from Orange County Water District

As California faces a fifth year of record‐ breaking drought, the world’s largest water reuse project of its kind, the Groundwater Replenishment System (GWRS), surpassed a major water production milestone when it hit the 200‐billion‐gallon mark. Implemented in January 2008, this project has brought water reliability to Orange County providing enough water for 850,000 people annually.

OCWD

The UV-oxidation stage at the Groundwater Replenishment System

The GWRS takes treated wastewater and purifies it through a three‐step process consisting of microfiltration, reverse osmosis and ultraviolet light with hydrogen peroxide. The end result is 100 million gallons a day of ultra‐pure water that meets or exceeds state and federal drinking water standards. A portion of this water is injected into a seawater barrier with the remainder being pumped to OCWD’s recharge basins where it percolates into the Orange County Groundwater Basin and becomes a primary source of drinking water.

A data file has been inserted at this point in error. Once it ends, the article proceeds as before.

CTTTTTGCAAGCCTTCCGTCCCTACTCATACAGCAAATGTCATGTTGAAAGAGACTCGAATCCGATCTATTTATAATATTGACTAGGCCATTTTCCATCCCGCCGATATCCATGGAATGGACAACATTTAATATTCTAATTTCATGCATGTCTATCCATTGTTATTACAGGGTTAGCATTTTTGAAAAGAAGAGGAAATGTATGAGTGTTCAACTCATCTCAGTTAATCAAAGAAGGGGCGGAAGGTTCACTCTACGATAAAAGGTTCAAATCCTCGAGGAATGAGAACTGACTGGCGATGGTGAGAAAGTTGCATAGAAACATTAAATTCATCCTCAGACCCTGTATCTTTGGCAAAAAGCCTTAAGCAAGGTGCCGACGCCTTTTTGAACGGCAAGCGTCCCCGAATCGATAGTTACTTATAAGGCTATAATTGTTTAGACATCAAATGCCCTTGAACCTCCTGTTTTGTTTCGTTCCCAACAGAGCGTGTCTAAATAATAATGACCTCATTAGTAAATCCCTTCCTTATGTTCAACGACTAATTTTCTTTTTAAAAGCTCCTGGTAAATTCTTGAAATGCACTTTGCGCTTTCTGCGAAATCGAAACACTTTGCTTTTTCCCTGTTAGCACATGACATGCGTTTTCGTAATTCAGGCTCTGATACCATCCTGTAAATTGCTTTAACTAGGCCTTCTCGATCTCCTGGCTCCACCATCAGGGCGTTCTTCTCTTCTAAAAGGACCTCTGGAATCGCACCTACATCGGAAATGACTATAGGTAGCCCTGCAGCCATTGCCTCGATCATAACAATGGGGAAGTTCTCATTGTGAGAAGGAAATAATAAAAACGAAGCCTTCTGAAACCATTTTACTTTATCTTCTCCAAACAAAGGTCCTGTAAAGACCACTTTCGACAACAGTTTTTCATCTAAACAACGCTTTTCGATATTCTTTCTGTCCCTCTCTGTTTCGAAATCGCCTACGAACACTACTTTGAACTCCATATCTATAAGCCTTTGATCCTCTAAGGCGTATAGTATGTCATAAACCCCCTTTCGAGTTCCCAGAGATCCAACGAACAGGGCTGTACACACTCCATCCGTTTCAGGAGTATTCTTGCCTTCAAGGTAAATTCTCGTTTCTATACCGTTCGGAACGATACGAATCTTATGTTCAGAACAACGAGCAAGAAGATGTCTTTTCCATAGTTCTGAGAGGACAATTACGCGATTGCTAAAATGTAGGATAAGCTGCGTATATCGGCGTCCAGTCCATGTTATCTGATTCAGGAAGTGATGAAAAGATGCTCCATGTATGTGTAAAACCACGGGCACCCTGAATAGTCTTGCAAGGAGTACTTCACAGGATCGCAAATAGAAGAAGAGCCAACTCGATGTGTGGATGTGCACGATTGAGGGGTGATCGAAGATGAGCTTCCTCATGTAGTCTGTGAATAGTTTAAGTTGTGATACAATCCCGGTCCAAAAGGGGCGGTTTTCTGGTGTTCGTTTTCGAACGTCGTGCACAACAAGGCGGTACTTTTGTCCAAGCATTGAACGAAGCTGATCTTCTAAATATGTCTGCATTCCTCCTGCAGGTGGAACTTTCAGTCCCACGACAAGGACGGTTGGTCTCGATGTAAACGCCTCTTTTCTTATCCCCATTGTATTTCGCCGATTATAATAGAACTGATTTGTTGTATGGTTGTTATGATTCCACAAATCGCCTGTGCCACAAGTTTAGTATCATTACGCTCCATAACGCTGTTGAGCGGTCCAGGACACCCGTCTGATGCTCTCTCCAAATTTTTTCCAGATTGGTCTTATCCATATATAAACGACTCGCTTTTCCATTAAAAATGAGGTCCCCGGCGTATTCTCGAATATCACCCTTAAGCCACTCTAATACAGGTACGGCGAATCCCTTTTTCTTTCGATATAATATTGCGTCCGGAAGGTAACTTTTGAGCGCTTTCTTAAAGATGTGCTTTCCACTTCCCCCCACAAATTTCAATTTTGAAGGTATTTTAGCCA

“The GWRS is a model example of how to reuse a valuable resource to diversify local water supplies and secure long term water resilience,” said State Water Board Chair Felicia Marcus. “I hope to see more projects like this implemented throughout California because the potential is tremendous. Water reuse projects are an essential component of a more sustainable water management strategy,” she added.

 

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